Monday, May 4, 2015
OKLAHOMA CITY – Governor Mary Fallin today signed a bill that will allow judges to impose shorter sentences for some nonviolent crimes.
House Bill 1518 allows judges to depart from mandatory minimum terms if they believe the minimum sentence is “not necessary for the protection of the public” and could “result in substantial injustice to the defendant.” Freed from having to impose a mandatory sentence, a judge in some cases could choose to divert the offender to a program to deal with underlying mental health or drug abuse issues. Judges who depart from minimum mandatory sentencing are to file a report with the district court clerk’s office. Court clerks, in turn, will file an annual report with the Oklahoma Court of Criminal Appeals, which will post the information on its website.
The measure, called the Justice Safety Valve Act, is an attempt to divert more nonviolent offenders into alternative programs and away from long terms in the state’s overcrowded prisons. The governor spoke in favor of sentencing reform during her State of the State address to lawmakers earlier this year.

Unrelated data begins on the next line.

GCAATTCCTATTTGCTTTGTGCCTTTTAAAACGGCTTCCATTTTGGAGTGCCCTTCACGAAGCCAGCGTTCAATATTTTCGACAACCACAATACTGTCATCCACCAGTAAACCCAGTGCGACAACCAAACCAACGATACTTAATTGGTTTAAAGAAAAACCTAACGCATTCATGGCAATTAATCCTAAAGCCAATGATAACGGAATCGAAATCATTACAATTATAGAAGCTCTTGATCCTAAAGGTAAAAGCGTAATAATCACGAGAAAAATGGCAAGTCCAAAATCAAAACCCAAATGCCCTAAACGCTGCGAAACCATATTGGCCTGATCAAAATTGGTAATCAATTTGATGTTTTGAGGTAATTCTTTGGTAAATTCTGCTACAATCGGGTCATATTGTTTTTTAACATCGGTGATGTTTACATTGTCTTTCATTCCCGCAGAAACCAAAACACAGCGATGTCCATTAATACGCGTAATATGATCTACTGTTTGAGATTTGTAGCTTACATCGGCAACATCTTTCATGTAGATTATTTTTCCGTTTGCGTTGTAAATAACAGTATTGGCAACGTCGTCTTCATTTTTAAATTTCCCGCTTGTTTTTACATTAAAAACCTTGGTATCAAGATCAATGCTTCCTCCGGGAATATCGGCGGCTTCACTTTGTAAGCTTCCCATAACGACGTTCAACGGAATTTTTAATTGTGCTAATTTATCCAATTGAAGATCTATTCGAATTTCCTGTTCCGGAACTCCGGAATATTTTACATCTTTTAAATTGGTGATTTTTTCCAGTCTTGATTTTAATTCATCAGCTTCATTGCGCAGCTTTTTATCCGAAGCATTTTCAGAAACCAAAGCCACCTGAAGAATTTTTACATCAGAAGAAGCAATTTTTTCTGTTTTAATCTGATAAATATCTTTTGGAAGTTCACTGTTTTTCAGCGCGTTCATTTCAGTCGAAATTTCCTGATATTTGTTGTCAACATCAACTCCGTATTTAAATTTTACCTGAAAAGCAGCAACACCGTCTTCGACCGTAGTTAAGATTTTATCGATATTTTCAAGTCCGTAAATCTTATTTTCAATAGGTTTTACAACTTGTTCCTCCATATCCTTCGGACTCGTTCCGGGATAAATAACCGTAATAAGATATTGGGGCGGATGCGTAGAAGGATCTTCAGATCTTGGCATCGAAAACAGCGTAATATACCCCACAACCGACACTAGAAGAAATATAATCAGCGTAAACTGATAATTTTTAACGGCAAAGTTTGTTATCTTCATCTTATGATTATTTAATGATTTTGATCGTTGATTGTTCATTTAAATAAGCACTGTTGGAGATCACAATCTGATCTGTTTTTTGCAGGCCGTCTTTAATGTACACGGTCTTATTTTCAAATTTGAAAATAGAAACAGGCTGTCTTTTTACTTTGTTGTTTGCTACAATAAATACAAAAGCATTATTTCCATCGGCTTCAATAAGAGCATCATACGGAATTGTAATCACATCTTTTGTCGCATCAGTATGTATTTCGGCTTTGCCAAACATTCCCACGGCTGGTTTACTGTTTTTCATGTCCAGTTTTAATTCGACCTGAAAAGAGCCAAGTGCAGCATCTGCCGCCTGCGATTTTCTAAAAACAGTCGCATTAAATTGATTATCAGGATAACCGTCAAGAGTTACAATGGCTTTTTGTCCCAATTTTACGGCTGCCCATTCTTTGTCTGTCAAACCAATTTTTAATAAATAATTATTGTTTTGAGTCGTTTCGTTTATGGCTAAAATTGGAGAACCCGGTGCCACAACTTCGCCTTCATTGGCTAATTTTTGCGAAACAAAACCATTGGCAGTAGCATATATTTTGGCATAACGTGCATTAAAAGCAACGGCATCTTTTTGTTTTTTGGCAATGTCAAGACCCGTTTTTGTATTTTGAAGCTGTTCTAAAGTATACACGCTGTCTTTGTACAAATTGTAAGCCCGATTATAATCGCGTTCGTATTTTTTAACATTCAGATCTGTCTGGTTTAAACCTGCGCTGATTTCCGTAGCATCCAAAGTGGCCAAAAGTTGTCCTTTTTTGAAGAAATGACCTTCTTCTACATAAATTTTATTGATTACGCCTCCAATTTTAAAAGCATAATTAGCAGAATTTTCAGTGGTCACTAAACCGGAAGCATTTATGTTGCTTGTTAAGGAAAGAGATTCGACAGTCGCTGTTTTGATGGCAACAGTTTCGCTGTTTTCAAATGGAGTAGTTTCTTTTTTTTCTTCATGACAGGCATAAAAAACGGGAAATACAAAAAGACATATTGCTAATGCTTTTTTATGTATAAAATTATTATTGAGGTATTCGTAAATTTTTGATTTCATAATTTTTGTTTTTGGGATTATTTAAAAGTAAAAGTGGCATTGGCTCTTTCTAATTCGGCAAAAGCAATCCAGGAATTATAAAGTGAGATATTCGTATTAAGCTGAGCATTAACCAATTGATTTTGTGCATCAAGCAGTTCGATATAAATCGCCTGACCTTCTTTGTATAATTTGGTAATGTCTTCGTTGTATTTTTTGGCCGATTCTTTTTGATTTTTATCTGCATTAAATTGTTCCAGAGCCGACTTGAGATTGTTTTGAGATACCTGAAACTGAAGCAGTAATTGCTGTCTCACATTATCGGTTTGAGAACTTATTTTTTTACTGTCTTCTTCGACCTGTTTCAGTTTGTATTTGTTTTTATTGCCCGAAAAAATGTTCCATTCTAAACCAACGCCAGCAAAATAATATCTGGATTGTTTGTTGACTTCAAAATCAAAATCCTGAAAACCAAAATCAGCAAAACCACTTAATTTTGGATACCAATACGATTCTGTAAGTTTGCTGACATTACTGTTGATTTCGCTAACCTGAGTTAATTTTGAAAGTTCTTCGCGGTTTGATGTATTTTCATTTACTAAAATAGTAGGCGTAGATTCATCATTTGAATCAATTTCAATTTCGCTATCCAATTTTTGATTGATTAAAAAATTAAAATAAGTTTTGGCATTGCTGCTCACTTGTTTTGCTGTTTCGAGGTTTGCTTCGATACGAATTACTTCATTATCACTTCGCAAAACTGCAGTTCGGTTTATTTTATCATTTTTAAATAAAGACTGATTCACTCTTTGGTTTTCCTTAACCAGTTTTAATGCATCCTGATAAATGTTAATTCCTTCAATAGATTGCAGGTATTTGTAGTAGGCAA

“Violent criminals will continue to be incarcerated, but the fact is that one in eleven Oklahomans serve time in prison at some point in their lives,” said Fallin. “Many of our current inmates are nonviolent offenders with drug abuse and alcohol problems; others have mental health issues. For some of these offenders, long sentences in state prisons increase the likelihood of escalated criminal behavior. This bill gives our judges the freedom they need to divert people who need treatment, rehabilitation and supervision to the appropriate facilities and programs.”
Oklahoma has the top incarceration rate in the nation for women and one of the top for men. Contributing to those high rates are the more than 100 crimes that carry lengthy mandatory minimum prison sentences.
HB 1518’s primary author was Rep. Pam Peterson and its main sponsor was Sen. Wayne Shaw. It takes effect November 1.